With the Florida Film Festival opening April 10th, we have selected a handful of filmmakers to showcase and discuss their films.
By Jacob Engels
Our interview with War Within the Walls filmmaker Courtney Marsh. The film screens during the My Life in China segment on Saturday the 11th and Sunday the 17th, more information here.
What is War Within the Walls about and what is your background?
War Within the Walls is a documentary short film that follows a group of disabled children living with the effects of Agent Orange in the back of a Ho Chi Minh City hospital. The film focuses on Chau, who despite his disability, dreams of one day becoming a renowned artist and clothing designer. Growing up in Fort Lauderdale, FL, I was very focused on athletics and spent four years as an All-State Cross Country Runner at St. Thomas Aquinas High School. However, my senior year, two of my best friends passed away in a car accident driving to Orlando for Halloween Horror Nights. This startled my world and it was then I decided to pursue what I had always been hesitant to: filmmaking. I was accepted to UCLA’s Undergraduate Film Program and after graduation, worked in the industry for five years as a Camera Assistant and Digital Imaging Technician gaining more knowledge that would hone my skills as a director.
Explain your motivation behind wanting to make this film.
After my first year in film school (2007), my friend, Hai-Lam Phan and I had an intense discussion over the plight of the street kids in Ho Chi Minh City. These young kids survive by selling lotto tickets in the city beginning when they are as young as six or seven years old. Long story short, this was a film I felt needed to be seen, from the eyes of these young children. I wanted to create an honest and experiential film. However, once we got over to Vietnam and were granted approval by the government to shoot, a TV producer approached us and brought us to the Tu Du Peace Village, a camp that cared for children affected by Agent Orange. I was twenty-one at the time and had very little knowledge about Agent Orange. The effects were unlike anything I had ever seen. Once I was there, I felt we needed to stay at the camp and volunteer without cameras for at least two weeks. We did just that, got to know the kids, got to understand the workings of the camp, and then, with the kid’s and nurses approval, began filming.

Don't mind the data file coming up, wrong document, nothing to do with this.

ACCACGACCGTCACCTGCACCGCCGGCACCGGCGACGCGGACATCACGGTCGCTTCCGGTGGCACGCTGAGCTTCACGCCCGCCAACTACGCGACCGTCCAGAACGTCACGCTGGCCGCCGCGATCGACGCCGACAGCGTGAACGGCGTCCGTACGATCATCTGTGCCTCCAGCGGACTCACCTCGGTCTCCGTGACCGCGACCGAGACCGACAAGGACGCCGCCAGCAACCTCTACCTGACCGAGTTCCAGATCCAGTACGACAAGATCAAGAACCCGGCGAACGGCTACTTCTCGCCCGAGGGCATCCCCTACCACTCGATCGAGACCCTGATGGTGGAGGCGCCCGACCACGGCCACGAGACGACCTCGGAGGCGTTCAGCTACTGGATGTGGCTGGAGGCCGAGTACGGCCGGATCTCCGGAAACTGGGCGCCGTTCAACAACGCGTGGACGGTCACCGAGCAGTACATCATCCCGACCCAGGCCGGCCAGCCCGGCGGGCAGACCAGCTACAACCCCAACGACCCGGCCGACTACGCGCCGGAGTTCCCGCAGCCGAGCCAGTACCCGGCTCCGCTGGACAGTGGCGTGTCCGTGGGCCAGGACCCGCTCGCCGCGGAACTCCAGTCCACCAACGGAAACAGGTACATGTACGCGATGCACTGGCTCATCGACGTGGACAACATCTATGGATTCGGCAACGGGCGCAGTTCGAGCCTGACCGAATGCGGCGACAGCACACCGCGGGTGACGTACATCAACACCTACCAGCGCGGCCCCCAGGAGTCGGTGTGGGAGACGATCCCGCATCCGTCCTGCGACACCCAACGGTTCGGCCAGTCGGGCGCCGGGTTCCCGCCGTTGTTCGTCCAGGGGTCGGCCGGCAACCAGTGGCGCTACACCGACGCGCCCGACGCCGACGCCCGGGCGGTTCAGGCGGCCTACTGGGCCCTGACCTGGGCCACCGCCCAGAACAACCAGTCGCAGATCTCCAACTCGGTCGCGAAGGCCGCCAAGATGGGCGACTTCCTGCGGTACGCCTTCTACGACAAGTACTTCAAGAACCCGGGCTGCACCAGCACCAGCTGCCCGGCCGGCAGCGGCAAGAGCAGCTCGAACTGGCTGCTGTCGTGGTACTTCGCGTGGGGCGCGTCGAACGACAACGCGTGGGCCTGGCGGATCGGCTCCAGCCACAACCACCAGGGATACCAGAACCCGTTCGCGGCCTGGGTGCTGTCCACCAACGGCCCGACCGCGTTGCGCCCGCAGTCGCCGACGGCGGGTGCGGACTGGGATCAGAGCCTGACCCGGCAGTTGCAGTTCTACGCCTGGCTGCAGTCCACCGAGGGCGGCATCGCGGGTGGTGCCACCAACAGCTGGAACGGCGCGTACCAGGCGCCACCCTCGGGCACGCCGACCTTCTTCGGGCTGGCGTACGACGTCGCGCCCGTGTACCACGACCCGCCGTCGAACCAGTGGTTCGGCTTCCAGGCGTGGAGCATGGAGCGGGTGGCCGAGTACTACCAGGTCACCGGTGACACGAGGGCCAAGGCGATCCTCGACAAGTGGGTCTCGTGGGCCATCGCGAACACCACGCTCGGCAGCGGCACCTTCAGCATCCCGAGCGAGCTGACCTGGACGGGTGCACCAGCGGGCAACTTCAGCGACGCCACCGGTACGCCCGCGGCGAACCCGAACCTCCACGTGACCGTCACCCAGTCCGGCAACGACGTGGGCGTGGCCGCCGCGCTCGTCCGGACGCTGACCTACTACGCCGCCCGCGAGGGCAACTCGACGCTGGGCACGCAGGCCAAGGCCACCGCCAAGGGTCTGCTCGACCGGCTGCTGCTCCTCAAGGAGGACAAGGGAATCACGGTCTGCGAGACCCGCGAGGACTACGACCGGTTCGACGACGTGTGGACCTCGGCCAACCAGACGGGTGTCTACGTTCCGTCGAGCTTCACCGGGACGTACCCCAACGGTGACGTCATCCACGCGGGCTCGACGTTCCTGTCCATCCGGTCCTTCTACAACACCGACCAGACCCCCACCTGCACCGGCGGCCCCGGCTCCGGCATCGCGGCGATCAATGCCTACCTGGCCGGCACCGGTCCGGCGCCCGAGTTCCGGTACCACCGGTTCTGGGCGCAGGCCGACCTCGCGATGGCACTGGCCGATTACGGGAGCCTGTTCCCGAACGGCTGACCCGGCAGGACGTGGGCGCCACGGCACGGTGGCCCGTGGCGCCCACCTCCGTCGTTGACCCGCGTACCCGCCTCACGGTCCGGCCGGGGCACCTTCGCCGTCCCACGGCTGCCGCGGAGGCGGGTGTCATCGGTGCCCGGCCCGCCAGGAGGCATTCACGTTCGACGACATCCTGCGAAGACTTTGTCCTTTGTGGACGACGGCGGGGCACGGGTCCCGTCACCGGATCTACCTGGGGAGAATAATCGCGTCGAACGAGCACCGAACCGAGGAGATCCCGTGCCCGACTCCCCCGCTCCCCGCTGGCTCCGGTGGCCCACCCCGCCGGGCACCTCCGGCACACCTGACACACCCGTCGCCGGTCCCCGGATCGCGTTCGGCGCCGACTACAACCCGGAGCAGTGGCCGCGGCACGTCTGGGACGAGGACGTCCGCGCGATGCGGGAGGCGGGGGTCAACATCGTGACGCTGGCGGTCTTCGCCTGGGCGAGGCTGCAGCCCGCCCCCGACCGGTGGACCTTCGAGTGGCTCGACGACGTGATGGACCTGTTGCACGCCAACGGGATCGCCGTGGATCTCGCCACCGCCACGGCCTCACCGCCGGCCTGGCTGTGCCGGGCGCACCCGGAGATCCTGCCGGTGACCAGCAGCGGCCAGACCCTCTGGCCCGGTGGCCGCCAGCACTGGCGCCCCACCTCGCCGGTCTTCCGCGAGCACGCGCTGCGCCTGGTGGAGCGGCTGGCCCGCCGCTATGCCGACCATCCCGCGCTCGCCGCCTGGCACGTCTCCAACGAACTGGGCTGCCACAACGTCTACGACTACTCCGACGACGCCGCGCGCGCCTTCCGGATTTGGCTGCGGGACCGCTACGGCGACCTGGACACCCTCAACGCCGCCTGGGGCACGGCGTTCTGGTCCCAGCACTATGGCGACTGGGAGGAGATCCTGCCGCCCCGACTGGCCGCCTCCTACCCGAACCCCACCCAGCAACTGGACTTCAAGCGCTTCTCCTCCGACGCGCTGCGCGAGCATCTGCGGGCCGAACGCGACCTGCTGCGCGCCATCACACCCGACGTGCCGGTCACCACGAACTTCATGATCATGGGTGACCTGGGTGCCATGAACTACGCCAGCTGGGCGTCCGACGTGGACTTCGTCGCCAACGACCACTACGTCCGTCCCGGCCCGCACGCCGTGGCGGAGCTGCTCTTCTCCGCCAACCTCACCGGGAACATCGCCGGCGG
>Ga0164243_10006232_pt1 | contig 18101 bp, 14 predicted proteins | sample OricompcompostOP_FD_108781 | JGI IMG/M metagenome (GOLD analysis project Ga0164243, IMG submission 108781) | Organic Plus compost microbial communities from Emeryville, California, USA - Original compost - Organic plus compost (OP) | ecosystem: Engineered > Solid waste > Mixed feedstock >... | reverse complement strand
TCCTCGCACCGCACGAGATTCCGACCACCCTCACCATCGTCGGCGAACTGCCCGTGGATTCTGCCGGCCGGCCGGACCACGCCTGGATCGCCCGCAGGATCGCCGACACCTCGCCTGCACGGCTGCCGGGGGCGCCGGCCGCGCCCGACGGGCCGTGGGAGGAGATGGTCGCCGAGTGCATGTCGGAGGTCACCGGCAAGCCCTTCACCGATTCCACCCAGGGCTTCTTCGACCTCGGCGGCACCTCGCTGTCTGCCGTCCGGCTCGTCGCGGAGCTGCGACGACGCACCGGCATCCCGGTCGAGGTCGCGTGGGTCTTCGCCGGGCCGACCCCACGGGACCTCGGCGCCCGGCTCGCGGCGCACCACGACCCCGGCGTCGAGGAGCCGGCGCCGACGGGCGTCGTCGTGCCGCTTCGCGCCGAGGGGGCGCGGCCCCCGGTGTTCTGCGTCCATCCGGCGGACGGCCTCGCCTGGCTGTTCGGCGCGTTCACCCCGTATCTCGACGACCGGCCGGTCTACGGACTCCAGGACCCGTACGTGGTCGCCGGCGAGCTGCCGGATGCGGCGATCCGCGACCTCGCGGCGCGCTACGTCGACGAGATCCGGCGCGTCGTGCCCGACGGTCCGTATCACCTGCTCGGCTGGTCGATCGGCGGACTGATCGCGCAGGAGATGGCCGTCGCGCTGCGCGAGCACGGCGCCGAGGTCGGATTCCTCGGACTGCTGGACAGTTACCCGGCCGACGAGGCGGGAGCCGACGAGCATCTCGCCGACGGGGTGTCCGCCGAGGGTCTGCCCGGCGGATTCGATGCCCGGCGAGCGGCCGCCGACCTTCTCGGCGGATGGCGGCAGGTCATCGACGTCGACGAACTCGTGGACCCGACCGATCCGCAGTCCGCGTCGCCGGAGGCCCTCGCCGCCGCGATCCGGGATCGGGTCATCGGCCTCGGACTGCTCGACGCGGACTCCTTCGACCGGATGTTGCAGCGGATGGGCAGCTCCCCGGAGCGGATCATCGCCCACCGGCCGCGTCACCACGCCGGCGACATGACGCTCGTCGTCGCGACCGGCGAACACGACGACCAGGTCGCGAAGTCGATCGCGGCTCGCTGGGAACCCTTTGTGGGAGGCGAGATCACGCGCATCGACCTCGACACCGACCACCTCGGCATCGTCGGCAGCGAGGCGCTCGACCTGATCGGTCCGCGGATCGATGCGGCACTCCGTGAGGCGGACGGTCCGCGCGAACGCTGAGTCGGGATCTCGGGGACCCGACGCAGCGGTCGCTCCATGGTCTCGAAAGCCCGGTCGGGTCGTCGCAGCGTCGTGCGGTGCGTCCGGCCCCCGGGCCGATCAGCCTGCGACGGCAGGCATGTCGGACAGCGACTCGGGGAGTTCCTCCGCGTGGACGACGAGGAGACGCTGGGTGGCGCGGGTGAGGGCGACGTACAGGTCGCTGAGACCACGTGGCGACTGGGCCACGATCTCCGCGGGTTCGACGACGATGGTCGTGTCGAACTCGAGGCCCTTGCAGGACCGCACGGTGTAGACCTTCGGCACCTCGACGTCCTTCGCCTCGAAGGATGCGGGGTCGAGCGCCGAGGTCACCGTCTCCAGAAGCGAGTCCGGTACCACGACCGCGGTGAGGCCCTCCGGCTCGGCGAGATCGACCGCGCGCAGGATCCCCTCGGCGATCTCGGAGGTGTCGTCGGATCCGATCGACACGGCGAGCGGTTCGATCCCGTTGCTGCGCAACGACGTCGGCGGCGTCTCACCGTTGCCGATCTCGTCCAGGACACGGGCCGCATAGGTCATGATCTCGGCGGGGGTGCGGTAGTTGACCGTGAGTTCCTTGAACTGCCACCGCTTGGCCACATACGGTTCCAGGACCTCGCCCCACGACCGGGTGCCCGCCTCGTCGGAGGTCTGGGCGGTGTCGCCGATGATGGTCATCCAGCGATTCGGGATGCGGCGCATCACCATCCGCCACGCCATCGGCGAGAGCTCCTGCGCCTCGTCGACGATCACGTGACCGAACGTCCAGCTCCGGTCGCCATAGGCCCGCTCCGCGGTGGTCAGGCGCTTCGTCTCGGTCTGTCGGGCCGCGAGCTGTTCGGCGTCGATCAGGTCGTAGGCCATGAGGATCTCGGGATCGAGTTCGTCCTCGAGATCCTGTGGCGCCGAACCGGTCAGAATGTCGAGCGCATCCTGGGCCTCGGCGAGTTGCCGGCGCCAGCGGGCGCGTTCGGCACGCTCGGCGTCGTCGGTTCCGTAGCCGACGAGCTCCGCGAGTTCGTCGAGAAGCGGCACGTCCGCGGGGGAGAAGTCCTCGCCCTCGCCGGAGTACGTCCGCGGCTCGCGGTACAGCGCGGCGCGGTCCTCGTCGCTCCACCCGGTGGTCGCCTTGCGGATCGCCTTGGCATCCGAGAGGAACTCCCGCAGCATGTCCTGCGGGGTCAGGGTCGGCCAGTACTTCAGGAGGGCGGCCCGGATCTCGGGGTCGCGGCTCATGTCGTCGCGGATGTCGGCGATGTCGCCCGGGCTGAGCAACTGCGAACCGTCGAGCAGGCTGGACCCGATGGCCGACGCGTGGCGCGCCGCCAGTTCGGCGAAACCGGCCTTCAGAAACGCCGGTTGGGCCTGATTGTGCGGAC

Do you think the effects of Agent Orange, and the chemical itself is something largely forgotten by most Americans?
Unfortunately, I do think it is something that is forgotten by many, especially my generation. The war is over and we tend to dismiss it as such. But the choices made then are still in effect now. The result of Agent Orange spraying is a dilemma in both Vietnam and the U.S. and it is still very alive amongst Veterans. Though some would argue the Vietnam War is a dated subject, it tends not to make the headlines, but as long as we acknowledge and understand the long-term effects of chemicals in everything from war to our food, this knowledge can help us in future situations.